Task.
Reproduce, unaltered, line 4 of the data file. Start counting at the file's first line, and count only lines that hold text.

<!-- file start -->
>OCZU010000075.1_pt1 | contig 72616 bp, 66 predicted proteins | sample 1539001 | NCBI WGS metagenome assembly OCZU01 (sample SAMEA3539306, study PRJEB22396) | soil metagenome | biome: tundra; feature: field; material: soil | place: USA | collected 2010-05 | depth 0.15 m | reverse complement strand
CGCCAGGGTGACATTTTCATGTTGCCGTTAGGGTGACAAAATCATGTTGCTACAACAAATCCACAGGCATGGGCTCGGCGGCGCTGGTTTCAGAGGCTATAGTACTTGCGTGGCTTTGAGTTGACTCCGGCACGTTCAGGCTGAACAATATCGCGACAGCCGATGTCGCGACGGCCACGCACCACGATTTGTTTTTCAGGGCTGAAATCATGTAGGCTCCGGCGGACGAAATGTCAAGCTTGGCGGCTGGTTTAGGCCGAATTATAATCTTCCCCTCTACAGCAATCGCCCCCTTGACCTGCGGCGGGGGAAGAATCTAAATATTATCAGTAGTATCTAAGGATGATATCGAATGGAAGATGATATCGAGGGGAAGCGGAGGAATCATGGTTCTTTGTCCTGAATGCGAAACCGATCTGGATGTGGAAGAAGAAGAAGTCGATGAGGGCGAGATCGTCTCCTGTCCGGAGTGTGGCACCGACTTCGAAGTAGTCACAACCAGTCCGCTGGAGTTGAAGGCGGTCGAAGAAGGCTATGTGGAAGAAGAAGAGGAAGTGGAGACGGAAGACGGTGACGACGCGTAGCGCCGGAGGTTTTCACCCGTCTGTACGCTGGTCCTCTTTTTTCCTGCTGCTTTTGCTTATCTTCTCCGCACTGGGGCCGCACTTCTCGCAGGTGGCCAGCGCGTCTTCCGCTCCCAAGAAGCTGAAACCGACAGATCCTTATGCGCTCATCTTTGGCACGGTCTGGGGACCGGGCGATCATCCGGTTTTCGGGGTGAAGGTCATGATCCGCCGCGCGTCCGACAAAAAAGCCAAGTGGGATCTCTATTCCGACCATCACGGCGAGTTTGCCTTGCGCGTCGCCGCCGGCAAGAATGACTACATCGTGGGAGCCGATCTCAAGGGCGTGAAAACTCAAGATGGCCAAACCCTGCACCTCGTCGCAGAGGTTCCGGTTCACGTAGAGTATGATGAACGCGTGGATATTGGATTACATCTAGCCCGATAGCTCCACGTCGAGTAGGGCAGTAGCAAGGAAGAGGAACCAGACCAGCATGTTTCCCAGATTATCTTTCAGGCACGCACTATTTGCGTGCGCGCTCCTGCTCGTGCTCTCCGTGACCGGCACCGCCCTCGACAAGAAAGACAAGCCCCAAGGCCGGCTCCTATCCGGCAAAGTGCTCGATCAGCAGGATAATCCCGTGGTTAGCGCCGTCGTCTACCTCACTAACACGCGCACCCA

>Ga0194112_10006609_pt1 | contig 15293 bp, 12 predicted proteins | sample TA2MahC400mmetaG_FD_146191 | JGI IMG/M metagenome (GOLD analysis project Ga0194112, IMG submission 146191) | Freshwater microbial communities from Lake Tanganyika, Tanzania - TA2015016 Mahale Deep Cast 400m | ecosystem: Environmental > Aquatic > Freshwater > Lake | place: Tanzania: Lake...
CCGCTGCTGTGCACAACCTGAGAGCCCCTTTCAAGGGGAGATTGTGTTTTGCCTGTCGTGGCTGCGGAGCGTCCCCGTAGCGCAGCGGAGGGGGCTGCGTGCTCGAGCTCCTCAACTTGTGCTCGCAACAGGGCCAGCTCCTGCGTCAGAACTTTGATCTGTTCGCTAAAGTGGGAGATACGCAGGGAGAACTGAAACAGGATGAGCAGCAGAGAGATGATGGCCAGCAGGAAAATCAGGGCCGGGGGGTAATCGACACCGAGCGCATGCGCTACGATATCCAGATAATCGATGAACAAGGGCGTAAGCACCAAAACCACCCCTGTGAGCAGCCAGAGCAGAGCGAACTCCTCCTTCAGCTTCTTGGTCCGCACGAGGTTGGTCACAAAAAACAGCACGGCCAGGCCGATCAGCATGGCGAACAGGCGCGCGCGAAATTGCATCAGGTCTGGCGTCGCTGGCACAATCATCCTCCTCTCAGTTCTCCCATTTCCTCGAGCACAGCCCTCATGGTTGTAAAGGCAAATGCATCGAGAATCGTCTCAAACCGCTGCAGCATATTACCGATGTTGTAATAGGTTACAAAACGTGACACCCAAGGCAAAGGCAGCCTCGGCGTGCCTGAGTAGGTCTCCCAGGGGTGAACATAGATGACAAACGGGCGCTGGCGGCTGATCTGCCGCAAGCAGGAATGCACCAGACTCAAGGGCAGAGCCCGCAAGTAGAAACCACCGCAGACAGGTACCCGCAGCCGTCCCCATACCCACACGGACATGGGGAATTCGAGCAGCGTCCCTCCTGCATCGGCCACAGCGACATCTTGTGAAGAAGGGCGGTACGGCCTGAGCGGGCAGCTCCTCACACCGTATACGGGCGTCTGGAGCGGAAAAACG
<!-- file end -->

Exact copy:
CCGCTGCTGTGCACAACCTGAGAGCCCCTTTCAAGGGGAGATTGTGTTTTGCCTGTCGTGGCTGCGGAGCGTCCCCGTAGCGCAGCGGAGGGGGCTGCGTGCTCGAGCTCCTCAACTTGTGCTCGCAACAGGGCCAGCTCCTGCGTCAGAACTTTGATCTGTTCGCTAAAGTGGGAGATACGCAGGGAGAACTGAAACAGGATGAGCAGCAGAGAGATGATGGCCAGCAGGAAAATCAGGGCCGGGGGGTAATCGACACCGAGCGCATGCGCTACGATATCCAGATAATCGATGAACAAGGGCGTAAGCACCAAAACCACCCCTGTGAGCAGCCAGAGCAGAGCGAACTCCTCCTTCAGCTTCTTGGTCCGCACGAGGTTGGTCACAAAAAACAGCACGGCCAGGCCGATCAGCATGGCGAACAGGCGCGCGCGAAATTGCATCAGGTCTGGCGTCGCTGGCACAATCATCCTCCTCTCAGTTCTCCCATTTCCTCGAGCACAGCCCTCATGGTTGTAAAGGCAAATGCATCGAGAATCGTCTCAAACCGCTGCAGCATATTACCGATGTTGTAATAGGTTACAAAACGTGACACCCAAGGCAAAGGCAGCCTCGGCGTGCCTGAGTAGGTCTCCCAGGGGTGAACATAGATGACAAACGGGCGCTGGCGGCTGATCTGCCGCAAGCAGGAATGCACCAGACTCAAGGGCAGAGCCCGCAAGTAGAAACCACCGCAGACAGGTACCCGCAGCCGTCCCCATACCCACACGGACATGGGGAATTCGAGCAGCGTCCCTCCTGCATCGGCCACAGCGACATCTTGTGAAGAAGGGCGGTACGGCCTGAGCGGGCAGCTCCTCACACCGTATACGGGCGTCTGGAGCGGAAAAACG